According to the Small Business Administration, nearly 90 percent of the 21 million businesses in the United States are family-owned. Only 30 percent of family-run companies make it to the second generation, and it's estimated that no more than 15 percent make it to the third generation.Businesses don't make the generational leap on their own. In order to pass the baton of a business on to a younger generation, whether that means to the offspring of the owner, or to younger workers who will take over when current management is gone, there must be a succession plan in place to ensure a smooth transition.

"All companies need succession planning," said Brian C. Stautberg, a partner with Cassady Schiller & Associates, a Cincinnati-based CPA firm. "Especially small businesses."

One reason would be for the owners to be able to realize the value of their investment; another reason would be to continue as a source of employment for their employees.

"Also important is the fact that small businesses aren't typically as liquid an investment, so a plan needs to be there in order to capitalize on the investment, as opposed to a publicly traded corporation, where there's an open marketplace for the stock of those companies," said Stautberg.

There are several elements that contribute to an effective succession plan. "The plan has to be comprehensive. There are so many elements to a succession plan that if you miss something, it might not work," explained Tim McDaniel, shareholder and director of the valuation and succession planning practice for New Philadelphia, Ohio-based Rea & Associates.

Not only does a company need to prepare for the people who will take over when current owners leave - there are also significant accounting issues associated with succession planning.

"Taxes are always a concern any time you're talking about shifting assets from one person to another. There are estate and gift tax considerations if you're shifting ownership from one generation to the next without consideration, without payment," explained Stautberg.

Business valuation is another significant factor when dealing with succession planning. The SBA suggested that a valuation should include tangible assets, as well as intangibles such as goodwill, customer base, employee loyalty, manufacturing processes, patents and company reputation. Part of the valuation process involves projecting revenues, asset costs and expenses for the future. Professional valuation companies can perform the valuation, and many accounting firms offer this service as well.

One popular method of transferring ownership is a buy-sell agreement funded by insurance. Two types of buy-sell agreements are frequently used: cross-purchase agreements and redemption agreements. With a cross-purchase agreement, shareholders who remain with the company agree to purchase the ownership stake of the departing owner. With a redemption agreement, the company itself buys the ownership stake of the departing owner; thus the company value increases across the board for the remaining owners. Typically, these agreements are funded by life insurance taken out on the owner by either the other individuals (cross-purchase) or the company (redemption).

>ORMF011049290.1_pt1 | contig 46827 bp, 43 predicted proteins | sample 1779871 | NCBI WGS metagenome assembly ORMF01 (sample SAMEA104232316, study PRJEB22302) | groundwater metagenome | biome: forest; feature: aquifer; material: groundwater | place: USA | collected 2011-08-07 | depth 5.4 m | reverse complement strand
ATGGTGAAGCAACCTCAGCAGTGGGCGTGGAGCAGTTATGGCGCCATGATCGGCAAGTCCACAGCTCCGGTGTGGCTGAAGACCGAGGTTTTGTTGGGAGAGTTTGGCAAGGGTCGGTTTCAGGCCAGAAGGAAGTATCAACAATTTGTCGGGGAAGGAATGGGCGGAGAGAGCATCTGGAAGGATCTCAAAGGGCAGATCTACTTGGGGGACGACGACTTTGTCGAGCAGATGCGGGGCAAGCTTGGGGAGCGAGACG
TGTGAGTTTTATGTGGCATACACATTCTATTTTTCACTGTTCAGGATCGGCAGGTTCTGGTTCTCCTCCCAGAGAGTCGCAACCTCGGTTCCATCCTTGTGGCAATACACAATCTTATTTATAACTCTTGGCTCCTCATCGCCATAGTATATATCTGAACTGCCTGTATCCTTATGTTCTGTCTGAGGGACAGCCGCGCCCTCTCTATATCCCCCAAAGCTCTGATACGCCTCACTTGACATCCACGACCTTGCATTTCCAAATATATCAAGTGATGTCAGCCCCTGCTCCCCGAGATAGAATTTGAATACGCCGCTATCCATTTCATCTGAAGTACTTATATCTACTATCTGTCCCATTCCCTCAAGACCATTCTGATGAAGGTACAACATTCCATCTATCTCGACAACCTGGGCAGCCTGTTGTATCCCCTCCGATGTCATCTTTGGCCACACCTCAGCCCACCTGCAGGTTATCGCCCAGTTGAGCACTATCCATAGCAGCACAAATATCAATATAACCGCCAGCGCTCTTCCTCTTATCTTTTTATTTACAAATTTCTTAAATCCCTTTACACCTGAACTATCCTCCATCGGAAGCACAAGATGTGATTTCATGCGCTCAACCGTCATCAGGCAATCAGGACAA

Some companies are turning to employee stock ownership plans as part of their succession planning.

"Recently, I've seen more companies that are trying to utilize ESOPs," said Stautberg. "Those allow for the owners to sell their shares to a trust, which is then owned in some part by the employees of the company, so that the employees essentially wind up being the owners of the company."

When choosing individuals as successors, McDaniel recommended looking beyond basic job skills to find people with leadership ability, decision-making ability and a passion for the business.

Start them planning

Business owners might postpone succession planning, thinking they'll get around to it someday, or that the business will take care of itself and a natural leader will emerge to take the reins, or that the business will simply fall into the hands of the owner's child or children with no advance planning necessary. Business owners who have no plans to retire anytime soon might not be willing to face the fact that at any time they could get seriously ill, become disabled, or die.

McDaniel suggested that business owners who are contemplating retirement and who have not yet developed a succession plan should start implementing a plan at least three to five years before retirement. The organization recommended succession planning for business owners who are between the ages of 55 and 65. Other succession planning experts recommend allowing as many as 10 to 15 years before anticipated retirement to create and implement a plan.

The more time a business has to create, fine-tune and embrace a succession plan, the more relaxed and natural the transition will be. The worst thing to do is to wait until it's too late to start thinking about a succession plan.

It's certainly too late if the business owner dies or becomes incapacitated before a plan is in place. But there are other instances that qualify as too late.

For example, if a company makes no strides to inform current family members or talented employees that they are in line to succeed the current owners, those people might search for jobs with a better future and leave the company. Additional unforeseen personal events can occur that can affect the operation of the business, such as the loss of a professional license, divorce and bankruptcy.

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